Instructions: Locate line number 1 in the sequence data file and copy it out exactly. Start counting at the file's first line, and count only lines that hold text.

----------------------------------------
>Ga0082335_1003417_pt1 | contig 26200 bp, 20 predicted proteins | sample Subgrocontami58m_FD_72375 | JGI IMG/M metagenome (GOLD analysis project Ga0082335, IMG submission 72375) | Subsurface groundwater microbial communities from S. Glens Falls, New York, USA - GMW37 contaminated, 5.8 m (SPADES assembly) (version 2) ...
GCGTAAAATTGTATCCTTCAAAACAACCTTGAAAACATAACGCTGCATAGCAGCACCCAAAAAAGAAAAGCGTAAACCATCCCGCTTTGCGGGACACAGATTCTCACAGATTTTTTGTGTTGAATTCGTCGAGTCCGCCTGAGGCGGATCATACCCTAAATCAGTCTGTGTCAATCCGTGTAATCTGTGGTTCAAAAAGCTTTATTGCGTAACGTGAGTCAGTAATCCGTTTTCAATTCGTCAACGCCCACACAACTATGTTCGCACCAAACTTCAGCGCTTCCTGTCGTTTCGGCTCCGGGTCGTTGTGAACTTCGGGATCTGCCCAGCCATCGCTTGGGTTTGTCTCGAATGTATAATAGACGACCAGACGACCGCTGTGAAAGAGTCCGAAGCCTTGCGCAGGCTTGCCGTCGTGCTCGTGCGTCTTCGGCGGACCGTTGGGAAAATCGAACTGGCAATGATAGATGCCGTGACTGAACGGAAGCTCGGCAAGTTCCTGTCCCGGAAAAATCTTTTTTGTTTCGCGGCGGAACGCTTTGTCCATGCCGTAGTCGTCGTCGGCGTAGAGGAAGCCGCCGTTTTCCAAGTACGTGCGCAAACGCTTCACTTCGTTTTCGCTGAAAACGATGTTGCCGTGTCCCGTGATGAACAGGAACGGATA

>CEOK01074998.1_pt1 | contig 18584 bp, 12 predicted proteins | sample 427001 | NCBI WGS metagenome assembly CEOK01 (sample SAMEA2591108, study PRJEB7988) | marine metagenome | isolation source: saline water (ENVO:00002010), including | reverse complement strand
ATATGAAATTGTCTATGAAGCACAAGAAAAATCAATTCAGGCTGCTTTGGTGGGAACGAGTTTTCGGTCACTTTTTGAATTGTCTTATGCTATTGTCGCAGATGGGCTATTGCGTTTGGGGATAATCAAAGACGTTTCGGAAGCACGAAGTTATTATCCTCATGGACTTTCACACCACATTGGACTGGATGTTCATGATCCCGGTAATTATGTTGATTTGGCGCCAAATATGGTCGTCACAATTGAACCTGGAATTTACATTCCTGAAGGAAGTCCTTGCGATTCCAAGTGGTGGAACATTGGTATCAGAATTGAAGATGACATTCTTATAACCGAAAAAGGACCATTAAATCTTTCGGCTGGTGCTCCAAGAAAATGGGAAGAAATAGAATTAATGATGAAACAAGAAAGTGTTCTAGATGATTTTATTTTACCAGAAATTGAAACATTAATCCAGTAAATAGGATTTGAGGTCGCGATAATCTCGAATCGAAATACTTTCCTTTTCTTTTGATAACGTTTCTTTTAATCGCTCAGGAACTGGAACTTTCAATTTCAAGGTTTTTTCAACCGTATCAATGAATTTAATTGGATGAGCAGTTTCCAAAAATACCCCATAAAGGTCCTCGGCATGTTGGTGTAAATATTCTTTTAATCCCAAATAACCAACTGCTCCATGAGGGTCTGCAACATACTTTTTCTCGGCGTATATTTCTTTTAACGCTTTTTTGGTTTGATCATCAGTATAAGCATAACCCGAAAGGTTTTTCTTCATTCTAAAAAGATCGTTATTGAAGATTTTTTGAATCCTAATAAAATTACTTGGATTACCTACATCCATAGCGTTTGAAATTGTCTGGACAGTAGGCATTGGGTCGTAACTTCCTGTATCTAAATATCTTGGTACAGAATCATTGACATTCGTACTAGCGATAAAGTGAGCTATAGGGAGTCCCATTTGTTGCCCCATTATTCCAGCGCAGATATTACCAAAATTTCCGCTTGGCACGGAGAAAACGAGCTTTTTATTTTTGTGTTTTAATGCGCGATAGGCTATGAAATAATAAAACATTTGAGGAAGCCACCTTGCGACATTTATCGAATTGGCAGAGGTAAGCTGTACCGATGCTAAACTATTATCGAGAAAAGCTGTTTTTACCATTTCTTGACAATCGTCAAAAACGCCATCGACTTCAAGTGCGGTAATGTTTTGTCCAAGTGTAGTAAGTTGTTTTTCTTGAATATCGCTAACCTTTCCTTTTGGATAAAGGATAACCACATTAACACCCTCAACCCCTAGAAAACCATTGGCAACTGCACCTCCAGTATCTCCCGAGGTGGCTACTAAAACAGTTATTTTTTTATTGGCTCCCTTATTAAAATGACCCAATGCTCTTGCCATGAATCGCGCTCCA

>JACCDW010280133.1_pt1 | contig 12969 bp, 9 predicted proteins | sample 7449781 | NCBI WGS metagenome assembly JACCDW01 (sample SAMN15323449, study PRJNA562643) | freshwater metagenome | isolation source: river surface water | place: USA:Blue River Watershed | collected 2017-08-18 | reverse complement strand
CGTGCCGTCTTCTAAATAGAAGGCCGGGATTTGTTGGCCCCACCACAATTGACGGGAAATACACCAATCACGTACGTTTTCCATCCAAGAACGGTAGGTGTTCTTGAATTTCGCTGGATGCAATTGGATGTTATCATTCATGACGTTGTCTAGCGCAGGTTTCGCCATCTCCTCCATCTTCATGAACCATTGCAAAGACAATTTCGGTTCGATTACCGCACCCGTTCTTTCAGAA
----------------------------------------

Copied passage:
>Ga0082335_1003417_pt1 | contig 26200 bp, 20 predicted proteins | sample Subgrocontami58m_FD_72375 | JGI IMG/M metagenome (GOLD analysis project Ga0082335, IMG submission 72375) | Subsurface groundwater microbial communities from S. Glens Falls, New York, USA - GMW37 contaminated, 5.8 m (SPADES assembly) (version 2) ...